I know how this guy feels.

He’s going on location to create the perfect background music for his story, and—

What?

“On location”…”Background music”– Is this a posting about cinematography or writing?

Hmmm, allow me to address these two notions before moving on.

On Location

To add authenticity, directors often film on location.  Thus, the background is genuine, original.

Background Music

Watch any film and you’ll know what it is.  It’s that tune you hear each time a particular character is on screen.  Think of the creepy “bum-bum” in Jaws to announce the shark, or the edgy and irritating high-pitched repetition from The Twilight Zone, or the catchy whistle in The Bridge on the River Kwai as the men diligently built that controversial railroad bridge.

In fact, I’ve often wished I could have a theme song follow me wherever I go.  Can you imagine having an upbeat tune like “Walking on Sunshine” announce you just before you enter a room!?

On the other hand, I’d be horrified if my personal background music was the aforementioned song from Jaws.

So, you get the point: Background music sets the mood and helps to build suspense.

What’s this Have to Do with Writing?

In books, we can’t add background music, so we have to find other ways to set the mood and build suspense.  I believe writers create a type of background music with descriptions.

In my novel, my character Grace journeys to live in her new ancestral mountainside estate in West Virginia.  Before reaching the house, she learns that local residents believe the property to be haunted.

When she first nears the house, alone, in the dark, in her car, the song, “Walking on Sunshine” should not be playing.  Therefore, I didn’t say, “The house was huge with expansive east and west wings that seemed to reach toward Grace as though to pull her into a welcoming embrace.  Made of glittering rose stone, the house looked warm and inviting.”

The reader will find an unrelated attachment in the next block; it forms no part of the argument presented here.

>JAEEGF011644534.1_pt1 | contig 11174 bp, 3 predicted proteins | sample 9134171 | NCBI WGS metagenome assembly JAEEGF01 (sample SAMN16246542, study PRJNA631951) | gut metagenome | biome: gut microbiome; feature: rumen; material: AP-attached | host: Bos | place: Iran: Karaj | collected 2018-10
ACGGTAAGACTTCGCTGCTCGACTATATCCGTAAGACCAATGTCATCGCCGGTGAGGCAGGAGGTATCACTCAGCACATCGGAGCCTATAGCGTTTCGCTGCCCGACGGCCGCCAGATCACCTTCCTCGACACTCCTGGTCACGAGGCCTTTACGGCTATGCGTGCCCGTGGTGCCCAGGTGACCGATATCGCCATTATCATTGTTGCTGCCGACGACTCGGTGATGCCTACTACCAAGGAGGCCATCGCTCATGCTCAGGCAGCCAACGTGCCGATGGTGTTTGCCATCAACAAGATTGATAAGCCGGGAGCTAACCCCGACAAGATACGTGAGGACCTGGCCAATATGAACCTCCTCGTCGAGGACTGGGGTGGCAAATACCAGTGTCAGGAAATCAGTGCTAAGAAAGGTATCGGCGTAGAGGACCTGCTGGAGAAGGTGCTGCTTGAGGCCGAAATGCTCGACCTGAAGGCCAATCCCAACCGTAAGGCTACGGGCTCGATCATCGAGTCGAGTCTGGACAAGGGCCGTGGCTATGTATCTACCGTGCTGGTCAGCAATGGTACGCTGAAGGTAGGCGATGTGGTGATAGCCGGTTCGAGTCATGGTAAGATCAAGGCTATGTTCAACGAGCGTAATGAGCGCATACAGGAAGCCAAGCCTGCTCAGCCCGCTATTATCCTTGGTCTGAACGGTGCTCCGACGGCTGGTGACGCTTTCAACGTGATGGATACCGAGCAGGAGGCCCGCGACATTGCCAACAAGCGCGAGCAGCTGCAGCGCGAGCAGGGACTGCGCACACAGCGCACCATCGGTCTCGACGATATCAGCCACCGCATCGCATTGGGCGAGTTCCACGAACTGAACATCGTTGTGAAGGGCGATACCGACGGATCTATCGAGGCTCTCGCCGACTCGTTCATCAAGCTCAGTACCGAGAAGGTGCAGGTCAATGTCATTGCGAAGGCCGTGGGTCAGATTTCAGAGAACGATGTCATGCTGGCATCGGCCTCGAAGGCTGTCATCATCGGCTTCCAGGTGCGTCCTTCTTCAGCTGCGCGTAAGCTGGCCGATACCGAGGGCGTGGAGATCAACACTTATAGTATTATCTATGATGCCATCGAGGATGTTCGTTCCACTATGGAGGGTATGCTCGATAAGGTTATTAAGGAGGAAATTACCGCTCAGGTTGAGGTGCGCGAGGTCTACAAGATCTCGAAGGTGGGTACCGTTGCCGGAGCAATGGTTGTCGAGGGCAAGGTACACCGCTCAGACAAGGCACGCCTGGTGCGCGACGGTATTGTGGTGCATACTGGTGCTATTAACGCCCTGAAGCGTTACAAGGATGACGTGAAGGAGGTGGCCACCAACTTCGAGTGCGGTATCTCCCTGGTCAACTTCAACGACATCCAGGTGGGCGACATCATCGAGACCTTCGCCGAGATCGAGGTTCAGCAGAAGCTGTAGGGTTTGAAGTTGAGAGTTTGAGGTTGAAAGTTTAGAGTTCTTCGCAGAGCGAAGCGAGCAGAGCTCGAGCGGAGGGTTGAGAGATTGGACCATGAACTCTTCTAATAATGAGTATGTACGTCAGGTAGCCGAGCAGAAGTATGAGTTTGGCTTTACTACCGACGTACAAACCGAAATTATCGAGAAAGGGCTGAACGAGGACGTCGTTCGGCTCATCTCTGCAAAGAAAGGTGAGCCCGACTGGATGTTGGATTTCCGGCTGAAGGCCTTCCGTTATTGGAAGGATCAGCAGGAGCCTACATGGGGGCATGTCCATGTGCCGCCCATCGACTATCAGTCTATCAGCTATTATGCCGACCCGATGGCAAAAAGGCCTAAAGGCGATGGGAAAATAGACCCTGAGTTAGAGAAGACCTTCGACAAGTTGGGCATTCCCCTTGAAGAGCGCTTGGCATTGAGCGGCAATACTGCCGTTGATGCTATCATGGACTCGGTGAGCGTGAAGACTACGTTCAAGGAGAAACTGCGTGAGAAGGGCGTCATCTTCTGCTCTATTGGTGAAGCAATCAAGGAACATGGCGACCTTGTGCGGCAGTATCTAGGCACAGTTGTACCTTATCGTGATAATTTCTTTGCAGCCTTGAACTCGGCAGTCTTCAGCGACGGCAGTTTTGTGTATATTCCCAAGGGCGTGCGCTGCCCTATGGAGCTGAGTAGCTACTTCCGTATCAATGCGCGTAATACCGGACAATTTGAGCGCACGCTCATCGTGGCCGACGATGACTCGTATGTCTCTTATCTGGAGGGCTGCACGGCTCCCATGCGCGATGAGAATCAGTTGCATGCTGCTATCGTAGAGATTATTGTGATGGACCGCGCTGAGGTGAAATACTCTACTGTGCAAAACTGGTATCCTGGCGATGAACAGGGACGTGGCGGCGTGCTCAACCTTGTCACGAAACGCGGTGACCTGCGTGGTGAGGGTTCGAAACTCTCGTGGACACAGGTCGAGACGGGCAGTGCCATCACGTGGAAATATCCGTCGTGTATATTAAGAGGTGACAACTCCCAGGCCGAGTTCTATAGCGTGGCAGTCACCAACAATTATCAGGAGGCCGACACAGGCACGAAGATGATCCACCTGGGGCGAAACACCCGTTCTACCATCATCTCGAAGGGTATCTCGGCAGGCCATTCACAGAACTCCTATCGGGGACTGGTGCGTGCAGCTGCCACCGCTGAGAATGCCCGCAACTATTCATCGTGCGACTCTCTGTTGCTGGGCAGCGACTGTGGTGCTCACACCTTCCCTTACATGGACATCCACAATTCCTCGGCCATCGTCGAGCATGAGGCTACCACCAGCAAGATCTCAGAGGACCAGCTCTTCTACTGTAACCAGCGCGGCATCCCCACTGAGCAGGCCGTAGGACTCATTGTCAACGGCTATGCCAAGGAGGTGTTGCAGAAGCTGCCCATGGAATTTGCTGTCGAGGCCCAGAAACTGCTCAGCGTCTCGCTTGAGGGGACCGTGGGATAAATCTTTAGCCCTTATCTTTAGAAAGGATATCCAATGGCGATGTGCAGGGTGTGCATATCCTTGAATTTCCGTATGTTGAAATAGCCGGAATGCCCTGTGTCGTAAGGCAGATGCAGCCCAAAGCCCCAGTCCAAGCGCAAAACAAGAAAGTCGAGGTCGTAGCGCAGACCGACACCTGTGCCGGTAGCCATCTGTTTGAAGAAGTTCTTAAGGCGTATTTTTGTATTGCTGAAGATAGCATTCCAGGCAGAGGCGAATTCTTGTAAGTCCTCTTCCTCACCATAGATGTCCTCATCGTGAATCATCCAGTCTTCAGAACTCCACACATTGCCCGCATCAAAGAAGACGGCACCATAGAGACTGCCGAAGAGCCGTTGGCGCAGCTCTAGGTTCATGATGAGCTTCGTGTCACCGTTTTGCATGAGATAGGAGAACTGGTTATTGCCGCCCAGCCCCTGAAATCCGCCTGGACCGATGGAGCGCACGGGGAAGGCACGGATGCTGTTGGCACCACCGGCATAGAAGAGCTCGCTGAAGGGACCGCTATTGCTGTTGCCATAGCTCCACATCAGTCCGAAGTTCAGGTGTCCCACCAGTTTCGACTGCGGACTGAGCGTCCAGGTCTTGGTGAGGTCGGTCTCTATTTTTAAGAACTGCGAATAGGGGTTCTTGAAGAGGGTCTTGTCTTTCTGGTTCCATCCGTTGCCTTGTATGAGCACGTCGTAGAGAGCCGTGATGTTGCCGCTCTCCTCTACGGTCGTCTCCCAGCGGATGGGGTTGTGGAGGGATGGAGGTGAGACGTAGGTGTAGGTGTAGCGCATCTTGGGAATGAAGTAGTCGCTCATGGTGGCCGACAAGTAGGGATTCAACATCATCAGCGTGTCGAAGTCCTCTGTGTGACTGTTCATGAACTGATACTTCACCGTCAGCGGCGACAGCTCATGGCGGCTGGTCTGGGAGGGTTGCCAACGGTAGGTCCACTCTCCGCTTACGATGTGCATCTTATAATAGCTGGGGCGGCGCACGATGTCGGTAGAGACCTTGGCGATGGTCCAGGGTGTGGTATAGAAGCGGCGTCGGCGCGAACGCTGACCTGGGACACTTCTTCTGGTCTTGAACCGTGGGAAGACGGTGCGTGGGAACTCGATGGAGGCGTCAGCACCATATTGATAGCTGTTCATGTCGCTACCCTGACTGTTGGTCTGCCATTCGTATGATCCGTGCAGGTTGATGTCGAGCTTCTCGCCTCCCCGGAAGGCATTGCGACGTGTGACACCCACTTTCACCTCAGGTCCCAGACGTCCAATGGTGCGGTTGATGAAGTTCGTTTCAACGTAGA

No!  My novel is a suspense, so I wanted creepy background music, a cross between the tunes played in Jaws and The Twilight Zone.

Instead I wrote: “The house loomed like a dark, gray mass, crouched into the curve of a hill, a hulking presence set amidst weeds and wildness.   Made of stone, it looked strong, heavy, almost vile, as though the walls were there merely to encase the darkness within.”

Can you hear the creepy music?

Same house, different perspective, different description.

Back to Our Fellow at the Railroad Tracks

I said I know how he feels, and I do!  In another scene, Grace and her questionable romantic entanglement, Clay, journey to Georgia to battle the dead wife of a ghost Grace befriended.  This is just before she learns the ghost may be an angel or demon in disguise.  (Huh? You’ll have to read the book for that to make sense.)  So anyway, they find the ghost wife at a railroad just like this one.

After writing the scene, I decided my “background music” didn’t do it justice, so I visited the site again.  Despite my memory and several photographs I earlier had taken, it looked so different in person that I returned a third time with my laptop.  I probably looked as pensive sitting by the railroad track as does this guy in the picture.

I’d forgotten how the ground rumbles when a train nears.  I’d been wrong about the distance from the tracks to the bordering trees.  I had not realized just how dark it can get on a moonless night.

So, on location, I revised the scene and created the perfect background music.

Writers:  Are your descriptions prompting the correct mood music in your stories?

Anyone: Check your disposition.  What tune would characterize your life at this moment?  Are you happy with the song that would announce you wherever you go?

Wise words:  Everyone should have a song in his heart!  In Ephesians 5:19, Paul speaks of “singing and making melody” in our hearts.

 

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